Q: Have you implemented any additional programs for hiring new staff?

A: In that time, we also developed a resident hiring committee, which meant that we (the staff) did a first official interview and if the person was still being considered after that they would then go interview with some of our residents, and that committee had the final say on who we hired. So, not only had they met with our residents during the hiring process, but they would also then go live with them for at least 24 hours, which helped our staff members to develop relationships with the residents they were be caring for. This program had a powerful impact on our staff members, and helped us with staff retention since from the very beginning of their time with us, staff members had been creating these authentic connections with residents, making it difficult for them to leave abruptly. Prior to the program, like many other senior care facilities, we had a problem with staff retention. Sometimes staff would go on lunch and never come back. And we can confidently say that we don’t have that problem anymore, because our staff has already made a commitment to our facility and our residents.

Q: Tell us about your book, ‘What Living as Resident Can Teach Long-Term Care Staff: The Power of Empathy to Transform Care’

A: The book has a lot of journal entries from the staff that went through the program and details the lessons they had learned from it and how they learned how to better understand the residents. For example, there was one resident who the staff had come to know as someone who was a bit more surly and sometimes difficult to work with. A staff member participating in the program was given the same diagnosis as this resident, stroke with right sided weakness. One day I saw this staff member crying and I went over to ask her what was wrong. We had put a weight on her arm and on her leg to signify that she wasn’t able to use them anymore. She went on to say that she was now only eating pureed food and detailed everything else she was going through which was quite similar to what our other residents who have had strokes, especially the woman referenced earlier was going through. Then she turned to me and said, ‘This contest of yours, it sucks, I hate it. But do you want to know why I’m really crying? In a few days I am going to be done with it and I will get up out of this wheelchair and drive to McDonalds and get a Big Mac, but she (the resident) will never be able to do that again”.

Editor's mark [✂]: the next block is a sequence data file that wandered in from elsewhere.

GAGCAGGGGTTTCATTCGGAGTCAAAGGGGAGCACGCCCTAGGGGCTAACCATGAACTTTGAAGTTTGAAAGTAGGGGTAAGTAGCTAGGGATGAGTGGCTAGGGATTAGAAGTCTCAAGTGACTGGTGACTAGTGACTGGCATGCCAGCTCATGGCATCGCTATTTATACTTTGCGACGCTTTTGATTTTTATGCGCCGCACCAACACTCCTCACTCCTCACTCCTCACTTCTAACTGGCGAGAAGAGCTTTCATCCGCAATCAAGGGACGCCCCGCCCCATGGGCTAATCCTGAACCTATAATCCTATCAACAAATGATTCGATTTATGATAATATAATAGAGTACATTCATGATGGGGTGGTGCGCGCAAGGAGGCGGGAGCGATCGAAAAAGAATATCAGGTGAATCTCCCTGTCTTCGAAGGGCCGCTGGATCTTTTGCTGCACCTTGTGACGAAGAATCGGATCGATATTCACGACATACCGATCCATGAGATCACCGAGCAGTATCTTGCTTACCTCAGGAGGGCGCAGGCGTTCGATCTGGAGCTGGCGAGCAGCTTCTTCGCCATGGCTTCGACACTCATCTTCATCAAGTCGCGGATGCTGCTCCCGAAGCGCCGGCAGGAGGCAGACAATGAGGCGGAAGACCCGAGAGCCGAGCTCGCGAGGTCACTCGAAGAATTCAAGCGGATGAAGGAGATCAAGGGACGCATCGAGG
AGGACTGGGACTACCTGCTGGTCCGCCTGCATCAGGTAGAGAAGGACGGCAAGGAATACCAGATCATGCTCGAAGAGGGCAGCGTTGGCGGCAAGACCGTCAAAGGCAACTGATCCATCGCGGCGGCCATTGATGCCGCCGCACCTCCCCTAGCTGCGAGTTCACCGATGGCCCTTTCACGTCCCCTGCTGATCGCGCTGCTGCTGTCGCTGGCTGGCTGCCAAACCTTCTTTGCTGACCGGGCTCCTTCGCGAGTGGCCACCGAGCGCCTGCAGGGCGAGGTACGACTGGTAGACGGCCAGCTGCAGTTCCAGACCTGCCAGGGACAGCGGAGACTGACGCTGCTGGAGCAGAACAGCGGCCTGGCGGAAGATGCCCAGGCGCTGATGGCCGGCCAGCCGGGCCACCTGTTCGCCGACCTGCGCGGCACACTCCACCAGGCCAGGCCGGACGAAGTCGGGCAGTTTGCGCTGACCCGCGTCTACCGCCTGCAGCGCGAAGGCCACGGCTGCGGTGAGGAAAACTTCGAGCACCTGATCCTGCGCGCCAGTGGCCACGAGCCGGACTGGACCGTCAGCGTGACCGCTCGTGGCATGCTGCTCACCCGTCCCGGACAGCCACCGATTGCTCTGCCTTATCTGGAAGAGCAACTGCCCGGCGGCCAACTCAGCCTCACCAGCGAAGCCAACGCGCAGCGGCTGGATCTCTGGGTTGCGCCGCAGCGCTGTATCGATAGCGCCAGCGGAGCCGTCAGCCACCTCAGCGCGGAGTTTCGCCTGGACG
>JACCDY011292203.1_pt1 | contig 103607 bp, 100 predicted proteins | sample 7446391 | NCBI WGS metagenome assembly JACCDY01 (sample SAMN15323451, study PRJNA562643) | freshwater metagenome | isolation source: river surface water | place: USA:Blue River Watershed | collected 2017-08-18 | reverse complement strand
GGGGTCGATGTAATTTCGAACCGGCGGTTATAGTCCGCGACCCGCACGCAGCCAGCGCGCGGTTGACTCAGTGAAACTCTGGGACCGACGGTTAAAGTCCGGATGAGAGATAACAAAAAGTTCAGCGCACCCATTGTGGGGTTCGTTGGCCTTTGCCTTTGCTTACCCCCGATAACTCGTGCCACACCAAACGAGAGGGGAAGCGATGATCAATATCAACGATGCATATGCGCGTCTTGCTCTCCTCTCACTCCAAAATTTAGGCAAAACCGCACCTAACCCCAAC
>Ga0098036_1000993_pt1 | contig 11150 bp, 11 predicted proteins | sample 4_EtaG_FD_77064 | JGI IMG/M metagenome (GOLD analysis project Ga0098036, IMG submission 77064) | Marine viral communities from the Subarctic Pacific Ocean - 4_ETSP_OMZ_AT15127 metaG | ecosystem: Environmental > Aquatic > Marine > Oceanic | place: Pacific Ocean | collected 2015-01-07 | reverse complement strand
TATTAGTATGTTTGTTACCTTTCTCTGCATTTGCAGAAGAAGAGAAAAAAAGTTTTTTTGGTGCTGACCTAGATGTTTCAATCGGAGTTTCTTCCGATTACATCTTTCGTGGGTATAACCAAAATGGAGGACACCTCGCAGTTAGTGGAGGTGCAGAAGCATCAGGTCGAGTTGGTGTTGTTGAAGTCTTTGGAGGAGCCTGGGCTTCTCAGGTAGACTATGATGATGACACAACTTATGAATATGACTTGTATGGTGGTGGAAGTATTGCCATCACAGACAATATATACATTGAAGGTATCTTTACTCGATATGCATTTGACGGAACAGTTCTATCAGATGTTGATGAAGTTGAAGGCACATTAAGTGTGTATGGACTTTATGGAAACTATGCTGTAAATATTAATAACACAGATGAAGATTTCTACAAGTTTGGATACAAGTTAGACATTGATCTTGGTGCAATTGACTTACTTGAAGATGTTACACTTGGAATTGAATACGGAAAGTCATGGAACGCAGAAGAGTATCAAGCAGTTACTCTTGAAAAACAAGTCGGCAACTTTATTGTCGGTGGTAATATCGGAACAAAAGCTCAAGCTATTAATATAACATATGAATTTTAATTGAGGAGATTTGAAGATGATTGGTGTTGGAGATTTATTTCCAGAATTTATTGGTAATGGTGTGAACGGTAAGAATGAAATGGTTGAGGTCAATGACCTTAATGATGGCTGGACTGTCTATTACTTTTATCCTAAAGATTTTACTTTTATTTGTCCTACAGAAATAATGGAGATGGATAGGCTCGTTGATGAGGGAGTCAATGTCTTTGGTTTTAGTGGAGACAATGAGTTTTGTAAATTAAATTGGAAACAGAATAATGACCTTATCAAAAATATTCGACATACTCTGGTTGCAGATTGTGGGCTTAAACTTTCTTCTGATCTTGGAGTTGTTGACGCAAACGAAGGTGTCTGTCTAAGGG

It was at that moment that I knew that the program was working, because that’s exactly what I wanted them to feel, I wanted them to know what it was like for the residents and to be empathetic. The resident wasn’t just a mean woman, she was mad (and rightly so) about all that had happened to her in her life. And it was after that moment that I really saw a difference in both the staff and the residents. The staff had gained a deeper understanding of what the residents go through on a daily basis, and the residents appreciated it. The program allowed them to make these authentic connections with the residents and become much better listeners. I always tell the staff, when you listen to people you have to listen with your whole self to their whole self. I think the program helped people to understand life from someone else’s perspective, and allowed us to create a culture that values listening, understanding, and empathizing with one another.

What and incredible story! Thank you for sharing Leslie and thank you for everything you have done to create such a caring and understanding community for your residents and staff.

January 28, 2021